Tag Archives: Installed Base

Favorite Device Combinations – Flexibility and Juggling [TUPdate]

Users vote with their fingers, demonstrating what they like by what they actually use. The top combination includes four devices – a desktop, notebook, tablet, or smartphone – and actively used by one in six (16%) of online adults in the US.

This is based on the three most recent waves of Technology User Profile (TUP), the 2016 through 2018 waves. These were based on 7,336, 7,521, and 7,886 US online adult representative responses, respectively.

The top four combinations are used by over half (52%) of online Americans. All of the top combinations include a smartphone, three include a desktop, and two include a tablet. These major combinations have remained the most widely used for the last three years, representing the choice of around half of online Americans for the last three years.

Elders come on board

The average age of those using tablets or PCs without smartphones has dropped in the last year. Between 2017 and 2018, the average age of those using only a tablet – and no PC or smartphone – has dropped from 50.4 years old to 45.5. Similarly, those using a desktop and tablet and no smartphone has dropped from 53.8 years to 49.4. Those using 4 types of devices – a desktop, notebook, tablet, and smartphone, average 41.4 years old, in stark contrast to those using only a desktop, at 56 years old.

Looking ahead

Despite much media attention on this device or another “taking over the world”, most American users continue to juggle multiple devices.

Although innovative crossover products continue to make splashes and inroads, from foldable phones to all-in-one and convertibles, the majority of users persist in finding ways to stay productive and entertained with their varied types of devices. It seems users are currently more flexible than their devices.

About this TUPdate

The analysis in this TUPdate is based on results drawn from the most-recent wave of TUP (Technology User Profile), the 2018 edition which is TUP’s 36th continuous wave. This survey-based study details the use of technology products by a carefully-selected and weighted set of respondents drawn to represent online adults. This specific wave spanned the US, UK, Germany, India, and China. In the TUP survey, we identified the connected devices being actively used, from those acquired with home/personal funds to those that are owned by employers, schools, or others. From these, we selected adults who are using at least one home PC.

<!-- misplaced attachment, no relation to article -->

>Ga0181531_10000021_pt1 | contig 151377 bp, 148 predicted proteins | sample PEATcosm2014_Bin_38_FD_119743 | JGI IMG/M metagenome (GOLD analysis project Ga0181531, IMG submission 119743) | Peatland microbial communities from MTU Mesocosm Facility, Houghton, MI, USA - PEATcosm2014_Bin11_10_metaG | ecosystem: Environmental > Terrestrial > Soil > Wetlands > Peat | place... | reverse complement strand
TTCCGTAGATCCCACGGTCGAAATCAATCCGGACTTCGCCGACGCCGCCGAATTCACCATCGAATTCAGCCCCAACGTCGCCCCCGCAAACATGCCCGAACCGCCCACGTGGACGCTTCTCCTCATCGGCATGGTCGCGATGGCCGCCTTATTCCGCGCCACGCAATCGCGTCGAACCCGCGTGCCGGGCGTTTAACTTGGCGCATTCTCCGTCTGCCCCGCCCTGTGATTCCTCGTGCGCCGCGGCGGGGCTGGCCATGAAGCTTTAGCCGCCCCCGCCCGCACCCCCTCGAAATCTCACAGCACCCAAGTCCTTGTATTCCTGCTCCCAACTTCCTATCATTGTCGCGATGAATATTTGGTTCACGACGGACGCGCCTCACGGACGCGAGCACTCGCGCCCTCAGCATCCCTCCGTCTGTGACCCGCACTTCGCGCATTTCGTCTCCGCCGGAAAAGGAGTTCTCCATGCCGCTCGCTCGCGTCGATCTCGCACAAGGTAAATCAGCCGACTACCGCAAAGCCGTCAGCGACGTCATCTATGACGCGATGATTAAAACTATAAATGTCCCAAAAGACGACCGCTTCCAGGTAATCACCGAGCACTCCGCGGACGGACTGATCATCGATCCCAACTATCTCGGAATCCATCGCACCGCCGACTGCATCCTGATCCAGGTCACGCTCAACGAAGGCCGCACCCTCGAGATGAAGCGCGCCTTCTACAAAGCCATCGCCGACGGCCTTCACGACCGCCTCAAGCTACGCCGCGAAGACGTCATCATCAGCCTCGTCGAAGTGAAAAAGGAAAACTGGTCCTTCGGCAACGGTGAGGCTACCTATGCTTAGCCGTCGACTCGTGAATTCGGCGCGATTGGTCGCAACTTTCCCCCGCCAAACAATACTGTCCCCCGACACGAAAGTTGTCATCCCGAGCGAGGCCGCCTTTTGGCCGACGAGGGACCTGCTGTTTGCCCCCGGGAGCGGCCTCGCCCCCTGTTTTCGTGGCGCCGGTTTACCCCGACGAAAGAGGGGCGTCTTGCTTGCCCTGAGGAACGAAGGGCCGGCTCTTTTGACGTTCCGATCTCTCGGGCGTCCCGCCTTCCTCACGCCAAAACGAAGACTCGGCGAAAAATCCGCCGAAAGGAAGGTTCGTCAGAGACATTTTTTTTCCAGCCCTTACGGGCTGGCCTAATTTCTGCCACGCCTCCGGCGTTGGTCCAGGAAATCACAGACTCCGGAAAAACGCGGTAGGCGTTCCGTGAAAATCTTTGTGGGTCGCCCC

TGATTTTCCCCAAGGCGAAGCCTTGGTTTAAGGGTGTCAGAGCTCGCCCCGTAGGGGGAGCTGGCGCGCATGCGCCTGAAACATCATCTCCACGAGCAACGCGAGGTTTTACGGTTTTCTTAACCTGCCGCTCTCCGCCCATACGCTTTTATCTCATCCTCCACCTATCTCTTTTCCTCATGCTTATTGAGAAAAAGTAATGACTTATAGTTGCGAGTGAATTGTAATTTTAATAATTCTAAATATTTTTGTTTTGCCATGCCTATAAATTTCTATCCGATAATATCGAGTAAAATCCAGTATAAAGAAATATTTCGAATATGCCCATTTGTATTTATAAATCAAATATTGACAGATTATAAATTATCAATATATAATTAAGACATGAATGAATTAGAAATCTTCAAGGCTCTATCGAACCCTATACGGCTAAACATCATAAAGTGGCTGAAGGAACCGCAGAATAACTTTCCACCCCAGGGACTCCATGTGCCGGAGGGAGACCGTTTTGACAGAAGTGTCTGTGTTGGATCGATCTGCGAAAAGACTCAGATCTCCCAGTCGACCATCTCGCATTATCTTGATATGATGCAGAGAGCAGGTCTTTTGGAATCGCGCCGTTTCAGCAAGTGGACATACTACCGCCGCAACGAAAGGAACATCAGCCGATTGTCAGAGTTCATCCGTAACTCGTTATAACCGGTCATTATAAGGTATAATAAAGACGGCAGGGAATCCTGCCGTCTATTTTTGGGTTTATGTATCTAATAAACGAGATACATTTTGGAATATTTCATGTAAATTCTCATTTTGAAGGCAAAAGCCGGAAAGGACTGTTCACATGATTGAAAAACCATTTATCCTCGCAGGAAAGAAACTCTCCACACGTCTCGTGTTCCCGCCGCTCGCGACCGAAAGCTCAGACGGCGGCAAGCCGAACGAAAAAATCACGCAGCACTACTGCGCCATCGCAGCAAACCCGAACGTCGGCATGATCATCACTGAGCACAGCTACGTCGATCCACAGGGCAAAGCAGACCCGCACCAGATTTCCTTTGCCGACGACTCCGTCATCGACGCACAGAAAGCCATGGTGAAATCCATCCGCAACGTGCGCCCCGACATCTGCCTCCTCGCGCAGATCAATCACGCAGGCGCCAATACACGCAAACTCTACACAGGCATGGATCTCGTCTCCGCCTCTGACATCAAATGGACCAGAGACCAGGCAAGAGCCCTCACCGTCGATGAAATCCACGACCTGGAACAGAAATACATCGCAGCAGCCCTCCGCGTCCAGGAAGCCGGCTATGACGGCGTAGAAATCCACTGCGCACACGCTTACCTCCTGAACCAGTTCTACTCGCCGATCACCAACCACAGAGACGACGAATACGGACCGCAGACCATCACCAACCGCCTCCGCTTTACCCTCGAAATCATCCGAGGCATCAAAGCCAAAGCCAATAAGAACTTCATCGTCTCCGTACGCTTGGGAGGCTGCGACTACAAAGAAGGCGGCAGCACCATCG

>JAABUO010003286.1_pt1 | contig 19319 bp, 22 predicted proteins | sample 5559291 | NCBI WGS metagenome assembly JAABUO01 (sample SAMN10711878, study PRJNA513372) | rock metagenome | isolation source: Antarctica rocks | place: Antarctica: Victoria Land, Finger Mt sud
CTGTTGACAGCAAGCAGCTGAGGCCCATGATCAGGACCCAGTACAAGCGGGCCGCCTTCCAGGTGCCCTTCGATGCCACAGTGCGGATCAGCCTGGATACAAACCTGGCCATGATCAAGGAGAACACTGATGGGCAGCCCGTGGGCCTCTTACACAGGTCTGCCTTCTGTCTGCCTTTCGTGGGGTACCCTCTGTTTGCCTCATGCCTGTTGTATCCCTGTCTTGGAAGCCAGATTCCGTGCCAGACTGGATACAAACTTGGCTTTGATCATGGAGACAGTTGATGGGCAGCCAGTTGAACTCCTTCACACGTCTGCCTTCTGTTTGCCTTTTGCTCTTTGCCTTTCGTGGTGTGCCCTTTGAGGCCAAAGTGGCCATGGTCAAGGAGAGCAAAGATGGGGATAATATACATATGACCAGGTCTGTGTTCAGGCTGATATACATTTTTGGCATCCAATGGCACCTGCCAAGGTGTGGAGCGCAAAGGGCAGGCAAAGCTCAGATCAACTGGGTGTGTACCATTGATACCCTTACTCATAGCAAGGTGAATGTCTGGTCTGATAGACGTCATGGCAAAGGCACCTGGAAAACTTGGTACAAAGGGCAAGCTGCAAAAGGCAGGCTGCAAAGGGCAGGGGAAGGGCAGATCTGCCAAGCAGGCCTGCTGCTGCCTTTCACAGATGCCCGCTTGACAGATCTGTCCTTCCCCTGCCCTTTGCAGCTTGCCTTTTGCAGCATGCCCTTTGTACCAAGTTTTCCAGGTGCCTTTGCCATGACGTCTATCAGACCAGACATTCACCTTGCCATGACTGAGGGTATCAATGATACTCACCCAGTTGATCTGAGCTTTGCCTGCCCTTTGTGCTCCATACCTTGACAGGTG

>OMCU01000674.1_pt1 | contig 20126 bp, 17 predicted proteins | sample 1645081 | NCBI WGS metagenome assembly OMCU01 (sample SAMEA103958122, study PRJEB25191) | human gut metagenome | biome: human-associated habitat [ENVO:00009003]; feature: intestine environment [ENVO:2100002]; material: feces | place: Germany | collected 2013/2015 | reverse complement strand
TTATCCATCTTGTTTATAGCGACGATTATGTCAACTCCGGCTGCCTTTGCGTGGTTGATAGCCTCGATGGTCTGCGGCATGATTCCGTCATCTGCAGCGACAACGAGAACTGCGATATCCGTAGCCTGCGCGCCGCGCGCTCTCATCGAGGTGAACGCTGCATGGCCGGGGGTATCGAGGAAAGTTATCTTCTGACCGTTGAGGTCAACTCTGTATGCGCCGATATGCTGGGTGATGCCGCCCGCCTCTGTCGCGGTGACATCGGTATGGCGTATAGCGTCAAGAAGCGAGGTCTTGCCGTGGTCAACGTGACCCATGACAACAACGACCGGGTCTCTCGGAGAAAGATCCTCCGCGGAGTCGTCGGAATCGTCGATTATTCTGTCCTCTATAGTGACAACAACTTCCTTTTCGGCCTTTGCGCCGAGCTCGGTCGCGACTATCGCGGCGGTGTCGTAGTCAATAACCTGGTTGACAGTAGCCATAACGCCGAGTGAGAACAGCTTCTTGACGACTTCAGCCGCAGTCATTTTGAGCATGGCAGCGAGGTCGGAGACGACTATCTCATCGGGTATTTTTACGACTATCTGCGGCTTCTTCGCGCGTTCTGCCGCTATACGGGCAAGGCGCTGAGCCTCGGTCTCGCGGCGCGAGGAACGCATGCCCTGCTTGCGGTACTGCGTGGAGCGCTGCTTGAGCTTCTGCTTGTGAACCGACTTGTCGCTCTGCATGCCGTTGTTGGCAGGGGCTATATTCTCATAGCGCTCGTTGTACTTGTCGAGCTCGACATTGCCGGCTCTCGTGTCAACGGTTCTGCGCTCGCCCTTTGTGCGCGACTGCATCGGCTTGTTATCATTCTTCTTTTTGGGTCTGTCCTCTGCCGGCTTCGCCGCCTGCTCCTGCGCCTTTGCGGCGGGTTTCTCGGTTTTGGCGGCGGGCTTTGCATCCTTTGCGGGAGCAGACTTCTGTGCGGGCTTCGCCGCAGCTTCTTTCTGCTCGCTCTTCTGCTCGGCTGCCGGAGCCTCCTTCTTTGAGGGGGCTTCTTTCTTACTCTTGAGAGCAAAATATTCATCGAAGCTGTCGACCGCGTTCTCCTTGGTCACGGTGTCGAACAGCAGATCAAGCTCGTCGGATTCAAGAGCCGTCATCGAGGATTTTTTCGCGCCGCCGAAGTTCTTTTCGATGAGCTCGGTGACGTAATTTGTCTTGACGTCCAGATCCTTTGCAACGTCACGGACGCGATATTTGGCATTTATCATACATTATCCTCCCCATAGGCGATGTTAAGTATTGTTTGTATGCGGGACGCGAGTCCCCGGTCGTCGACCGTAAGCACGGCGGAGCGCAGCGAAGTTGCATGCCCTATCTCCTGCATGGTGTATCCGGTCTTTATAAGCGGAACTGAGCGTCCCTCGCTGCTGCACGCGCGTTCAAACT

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Current TUP subscribers may request the supporting TUP information used for this analysis or for even deeper analysis. For more information about MetaFacts and subscribing to TUP, please contact MetaFacts.

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Filed under Consumer research, Convertibles, Desktops, Multiple Devices, Notebooks, Smartphones, Tablets, TUP 2018, TUPdate

How central and vital are home PCs? [TUPdate]

Home PCs users are very active, yet they don’t only stay at home on their computers. They use a wide variety of other connected devices. The majority of home PC users (82% to 95%) also use a mobile phone. Of these, smartphones dominate. It may some surprise those steeped in technology that basic cell phones/feature phones persist in the hands of many – from 9% to 28% of home PC users.

These findings are based on results from our TUP/Technology User Profile 2018 survey, including 11,294 online adult home PC users.

Active home users

Home PC users spend more time with their home PCs than with other devices. In China, smartphone use us nearly at parity. Among home PC users in China, weekly hours using a PC are 33.2, only slightly more than the 32.5-hour average for smartphone use. By contrast, in the UK and Germany, home PC users spend nearly the same amount of time with their home PCs as do users in the other countries surveyed. However, in these countries, users spend far fewer hours with their smartphones. Across all countries surveyed, Tablets are a distant third place, being used for a third to a quarter as many hours as home PCs.

Looking ahead

I expect home PCs to continue as a solid staple among the majority of consumers. Although an increasing number of users are relying on their mobile phones for a growing range of regular activities, users prefer home PCs over smartphones or tablets for certain activities. Both thoughtful shopping and movie watching are helped with the clearer and larger images on bigger screens, such as those attached to traditional home desktops or integrated with all-in-one designs.